1. Wesleyans are people of the Spirit, started in part as a revivalist movement and pietist in flavor, heart over head, and committed to the sentiment "in essentials unity, in non-essentials liberty, in all things charity."

2. Wesleyans are Bible-focused people. The Bible is our playground, and every discussion begins with the Bible. Evangelicals feel at home with us because of our focus on the Bible, although we affirm the importance of the Spirit and the Church in its proper appropriation.

3. Wesleyans are Wesley-an. We don't idealize John Wesley, but we sure like a lot of the things he thought. We affirm his optimism of grace that makes it possible for anyone to come to salvation, for individuals to live lives above sin, and for societies to be changed.

How about it, Wesleyans?

Let's remember Ash Wednesday

It seems appropriate to hold an Ash Wednesday service in the Williams Prayer Chapel. I'm going to go ahead and say that I'll lead a service Wednesday at noon in the prayer chapel for anyone interested. Unless I hear other desires, let's do it without communion and it will be a tad bit less than a 30 minute service.

I welcome feedback or substitutions...

Saturday, February 25, 2006

Honesty is the Best Policy

By request...

I think honesty is by far the best policy. I won't use the ninth commandment as a proof-text, as I imagine it pictures a court scene where you are bearing witness in a trial of some sort. Indeed, as far as I can tell, an "honest" appraisal of the way the Bible treats Rahab probably sees it honoring her in part for her protecting lie (James 2:25; Heb. 11:31). I think Joshua wants us to consider her lie a virtue in this situation and the NT does not give us any contradiction in its references.

Indeed, if the issue weren't so sensitive, we might conclude fairly quickly that John 7:8 portrays Jesus lying to his brothers about going up to the Feast of Tabernacles. The "more difficult" manuscript reading (which is usually the original) is attested in good manuscripts (e.g., Sinaiticus), yet has Jesus saying, "I'm not going up to the festival."

But then he does.

But there are equally or perhaps even better manuscripts that read as the NIV, "I am not yet going up to the festival" (several witnesses date to around 200). The UBS 3rd edition of the Greek New Testament goes with "not going up" but gives the reading a C, meaning they are really pretty unsure about it.

Not to worry... there are many ways to account for this issue without concluding that Jesus lied.

In the New Testament, we arguably have a greater emphasis on truthfulness than in the OT. For example, Jesus says not to swear at all in Matthew 5. If you are a person whose yes means yes and no means no, then you won't need to swear for people to believe you. James 5 says something similar.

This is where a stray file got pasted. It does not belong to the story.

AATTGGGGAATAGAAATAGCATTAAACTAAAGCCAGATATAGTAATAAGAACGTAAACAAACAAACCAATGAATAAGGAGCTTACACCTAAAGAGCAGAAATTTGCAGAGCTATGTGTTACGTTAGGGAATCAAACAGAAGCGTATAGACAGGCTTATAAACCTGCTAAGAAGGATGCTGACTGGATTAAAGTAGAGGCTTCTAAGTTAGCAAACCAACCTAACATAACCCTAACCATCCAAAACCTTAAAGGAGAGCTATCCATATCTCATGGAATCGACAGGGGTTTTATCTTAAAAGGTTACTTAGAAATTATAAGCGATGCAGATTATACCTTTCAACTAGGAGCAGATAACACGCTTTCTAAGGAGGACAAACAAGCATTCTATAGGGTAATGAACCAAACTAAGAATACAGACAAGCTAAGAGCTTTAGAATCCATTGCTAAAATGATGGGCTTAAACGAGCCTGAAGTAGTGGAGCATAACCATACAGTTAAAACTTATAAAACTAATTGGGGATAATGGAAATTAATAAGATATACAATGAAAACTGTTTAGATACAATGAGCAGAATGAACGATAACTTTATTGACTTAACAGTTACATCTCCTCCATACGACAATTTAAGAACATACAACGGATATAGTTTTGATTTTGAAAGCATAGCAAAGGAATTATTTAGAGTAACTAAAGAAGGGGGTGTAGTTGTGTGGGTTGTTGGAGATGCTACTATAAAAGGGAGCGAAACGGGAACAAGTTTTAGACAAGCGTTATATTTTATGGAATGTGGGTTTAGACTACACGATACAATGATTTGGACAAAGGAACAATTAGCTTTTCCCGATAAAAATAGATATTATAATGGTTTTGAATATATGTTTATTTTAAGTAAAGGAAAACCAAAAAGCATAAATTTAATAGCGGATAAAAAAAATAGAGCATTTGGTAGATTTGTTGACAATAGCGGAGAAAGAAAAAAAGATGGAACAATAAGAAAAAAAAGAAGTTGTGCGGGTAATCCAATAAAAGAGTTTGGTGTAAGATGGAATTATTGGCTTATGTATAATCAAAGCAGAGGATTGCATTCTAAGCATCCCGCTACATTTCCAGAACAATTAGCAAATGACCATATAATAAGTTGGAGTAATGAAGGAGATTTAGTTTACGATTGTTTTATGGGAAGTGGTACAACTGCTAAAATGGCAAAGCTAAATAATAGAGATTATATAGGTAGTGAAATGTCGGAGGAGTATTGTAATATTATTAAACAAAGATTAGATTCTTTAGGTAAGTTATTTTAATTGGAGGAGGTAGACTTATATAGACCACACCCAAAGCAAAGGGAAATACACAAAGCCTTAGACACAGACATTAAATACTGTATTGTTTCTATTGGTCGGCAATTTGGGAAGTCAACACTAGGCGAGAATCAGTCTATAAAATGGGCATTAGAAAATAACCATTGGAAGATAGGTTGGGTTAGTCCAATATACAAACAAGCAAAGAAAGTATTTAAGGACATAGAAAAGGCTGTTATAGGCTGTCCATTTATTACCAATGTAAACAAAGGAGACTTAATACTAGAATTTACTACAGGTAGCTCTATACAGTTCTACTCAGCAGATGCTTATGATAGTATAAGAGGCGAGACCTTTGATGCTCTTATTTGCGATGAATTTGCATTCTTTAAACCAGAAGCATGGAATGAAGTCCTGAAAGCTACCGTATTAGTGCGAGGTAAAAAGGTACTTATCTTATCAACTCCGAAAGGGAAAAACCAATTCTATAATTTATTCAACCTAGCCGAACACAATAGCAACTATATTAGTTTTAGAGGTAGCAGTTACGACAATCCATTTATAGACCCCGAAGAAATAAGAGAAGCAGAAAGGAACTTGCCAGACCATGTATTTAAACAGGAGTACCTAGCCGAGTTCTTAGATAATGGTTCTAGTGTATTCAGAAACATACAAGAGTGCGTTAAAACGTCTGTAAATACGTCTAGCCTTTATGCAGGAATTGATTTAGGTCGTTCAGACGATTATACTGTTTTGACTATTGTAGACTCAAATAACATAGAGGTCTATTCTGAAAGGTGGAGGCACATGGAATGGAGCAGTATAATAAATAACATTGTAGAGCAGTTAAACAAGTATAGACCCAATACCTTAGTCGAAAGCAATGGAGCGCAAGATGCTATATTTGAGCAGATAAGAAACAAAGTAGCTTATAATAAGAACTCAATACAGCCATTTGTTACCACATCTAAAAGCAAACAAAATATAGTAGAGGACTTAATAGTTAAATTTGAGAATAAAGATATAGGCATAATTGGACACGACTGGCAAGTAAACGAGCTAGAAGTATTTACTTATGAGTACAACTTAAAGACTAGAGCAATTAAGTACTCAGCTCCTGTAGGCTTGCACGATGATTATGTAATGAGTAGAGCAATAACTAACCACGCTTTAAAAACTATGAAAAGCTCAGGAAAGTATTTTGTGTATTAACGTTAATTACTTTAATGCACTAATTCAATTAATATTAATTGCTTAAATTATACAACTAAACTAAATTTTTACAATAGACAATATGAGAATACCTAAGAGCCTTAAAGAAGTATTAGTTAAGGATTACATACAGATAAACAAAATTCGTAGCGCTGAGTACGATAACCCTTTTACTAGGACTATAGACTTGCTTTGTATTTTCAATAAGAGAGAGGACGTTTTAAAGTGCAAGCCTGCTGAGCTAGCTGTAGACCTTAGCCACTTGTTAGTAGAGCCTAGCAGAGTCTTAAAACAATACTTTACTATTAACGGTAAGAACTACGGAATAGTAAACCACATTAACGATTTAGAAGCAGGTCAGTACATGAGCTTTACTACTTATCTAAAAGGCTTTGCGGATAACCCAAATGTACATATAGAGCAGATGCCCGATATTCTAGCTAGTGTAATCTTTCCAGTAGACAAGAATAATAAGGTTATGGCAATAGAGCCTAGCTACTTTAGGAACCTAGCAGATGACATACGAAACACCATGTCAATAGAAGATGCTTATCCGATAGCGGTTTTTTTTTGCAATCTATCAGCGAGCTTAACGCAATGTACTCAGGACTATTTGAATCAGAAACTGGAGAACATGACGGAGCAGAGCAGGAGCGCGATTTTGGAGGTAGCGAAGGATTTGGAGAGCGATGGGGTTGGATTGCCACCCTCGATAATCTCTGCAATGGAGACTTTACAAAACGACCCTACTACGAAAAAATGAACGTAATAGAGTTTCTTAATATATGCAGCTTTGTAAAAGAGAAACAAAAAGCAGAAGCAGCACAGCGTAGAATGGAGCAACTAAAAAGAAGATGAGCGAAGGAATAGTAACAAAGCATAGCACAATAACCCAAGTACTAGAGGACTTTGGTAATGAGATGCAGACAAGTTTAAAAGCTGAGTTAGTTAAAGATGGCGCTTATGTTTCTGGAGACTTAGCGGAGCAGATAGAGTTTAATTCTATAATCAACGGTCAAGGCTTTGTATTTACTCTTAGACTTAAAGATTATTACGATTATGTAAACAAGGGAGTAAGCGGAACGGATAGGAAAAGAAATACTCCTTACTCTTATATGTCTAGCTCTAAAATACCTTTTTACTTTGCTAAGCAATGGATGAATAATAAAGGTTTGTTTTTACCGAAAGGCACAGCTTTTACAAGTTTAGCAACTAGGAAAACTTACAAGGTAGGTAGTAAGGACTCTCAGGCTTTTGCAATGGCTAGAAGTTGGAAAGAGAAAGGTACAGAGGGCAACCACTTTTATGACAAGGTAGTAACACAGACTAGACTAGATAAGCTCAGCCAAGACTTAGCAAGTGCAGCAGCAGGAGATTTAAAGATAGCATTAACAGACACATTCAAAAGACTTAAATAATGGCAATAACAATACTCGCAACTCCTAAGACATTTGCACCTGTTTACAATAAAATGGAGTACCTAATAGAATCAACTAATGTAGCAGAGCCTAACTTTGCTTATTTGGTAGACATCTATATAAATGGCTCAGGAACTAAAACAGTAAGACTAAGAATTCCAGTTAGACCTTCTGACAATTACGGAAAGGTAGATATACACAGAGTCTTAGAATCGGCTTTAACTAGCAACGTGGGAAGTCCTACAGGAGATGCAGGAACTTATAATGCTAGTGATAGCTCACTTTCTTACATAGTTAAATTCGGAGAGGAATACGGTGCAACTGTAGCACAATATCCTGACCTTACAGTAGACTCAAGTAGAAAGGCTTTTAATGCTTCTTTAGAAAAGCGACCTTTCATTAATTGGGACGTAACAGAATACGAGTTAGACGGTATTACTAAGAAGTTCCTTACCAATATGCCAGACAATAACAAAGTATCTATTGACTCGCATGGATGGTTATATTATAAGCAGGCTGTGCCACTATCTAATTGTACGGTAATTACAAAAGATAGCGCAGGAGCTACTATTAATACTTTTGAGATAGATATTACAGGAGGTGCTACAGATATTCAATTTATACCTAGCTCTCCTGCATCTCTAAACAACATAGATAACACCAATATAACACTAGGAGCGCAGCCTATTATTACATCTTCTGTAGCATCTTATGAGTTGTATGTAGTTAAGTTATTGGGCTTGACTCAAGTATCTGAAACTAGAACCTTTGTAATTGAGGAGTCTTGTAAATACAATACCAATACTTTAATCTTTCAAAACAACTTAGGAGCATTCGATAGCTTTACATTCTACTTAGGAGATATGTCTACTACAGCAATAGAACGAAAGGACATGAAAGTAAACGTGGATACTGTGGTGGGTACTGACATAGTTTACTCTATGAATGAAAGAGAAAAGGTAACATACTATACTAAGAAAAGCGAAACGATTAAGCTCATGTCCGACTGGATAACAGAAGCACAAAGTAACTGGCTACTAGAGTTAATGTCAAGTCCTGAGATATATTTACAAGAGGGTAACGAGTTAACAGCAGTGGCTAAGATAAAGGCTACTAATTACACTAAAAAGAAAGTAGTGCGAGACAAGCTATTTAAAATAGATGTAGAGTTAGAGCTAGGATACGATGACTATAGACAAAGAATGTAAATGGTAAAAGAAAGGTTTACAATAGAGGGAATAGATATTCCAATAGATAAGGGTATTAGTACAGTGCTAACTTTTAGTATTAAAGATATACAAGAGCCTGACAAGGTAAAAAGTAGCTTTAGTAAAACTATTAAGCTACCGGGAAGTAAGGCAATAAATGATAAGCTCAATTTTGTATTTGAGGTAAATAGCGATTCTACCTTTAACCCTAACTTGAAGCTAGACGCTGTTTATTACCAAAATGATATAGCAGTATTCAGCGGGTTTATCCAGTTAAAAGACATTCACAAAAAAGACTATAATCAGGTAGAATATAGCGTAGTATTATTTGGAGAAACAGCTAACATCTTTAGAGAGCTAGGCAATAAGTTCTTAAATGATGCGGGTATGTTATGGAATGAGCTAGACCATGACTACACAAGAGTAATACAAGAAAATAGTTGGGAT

Ephesians 4:25 says, "Therefore, as you put off the lie, let each of you speak truth to your neighbor, for we are members of one another." Colossians 3:9 perhaps gives us a slightly "earlier" version of the same idea: "Do not lie to one another, for you have put off the old person with its deeds and you have put on the new person that is renewed to knowledge according to the image of the one who created you." All these statements target truthfulness within the Christian community and imply the idea of loving your neighbor.

A particularly sobering verse is Revelation 21:8, which includes liars among those who will die in the lake of fire. Indeed, these liars surprisingly appear at the end of the list, almost as if they are the climax of the list after the sexually immoral, those who practice magic, and idolaters. How do we account for this fact?

I have a hunch (that I cannot prove--I can only cite my evidence and rationale) that these words are directed especially at Revelation's Christian audience. The immediate context relates to those who will inherit the things of which John speaks. The one who "overcomes" will inherit these things. In contrast, the cowardly, the unbelieving, etc... will not. If this is a tight train of thought, then we can imagine that this list has to do both with the kind of people in the church who will not overcome as well as with those who oppress Christians from the outside. In this context, I doubt that "liars" here has in mind those who go to McDonalds when they said they were going to the college cafeteria (which I think would be a sin nonetheless if you did it intentionally).

So it seems fairly clear that truth in these passages has to do with help rather than harm, while lies have to do with harm rather than help.

And what is the scope of these comments? Are they general comments that apply to the "best policy" or are they Kantian categoricals meant to apply to the most absurd scenario some philosophy professor comes up with. If a Nazi Gestapo comes to your door and asks you if you are hiding Jews in your house (and you are), should you lie or tell the truth. I personally think Jesus would want you to lie to the Nazi, not as an understandable sin, but as the righteous thing to do (with telling the truth possibly being the sin in this situation).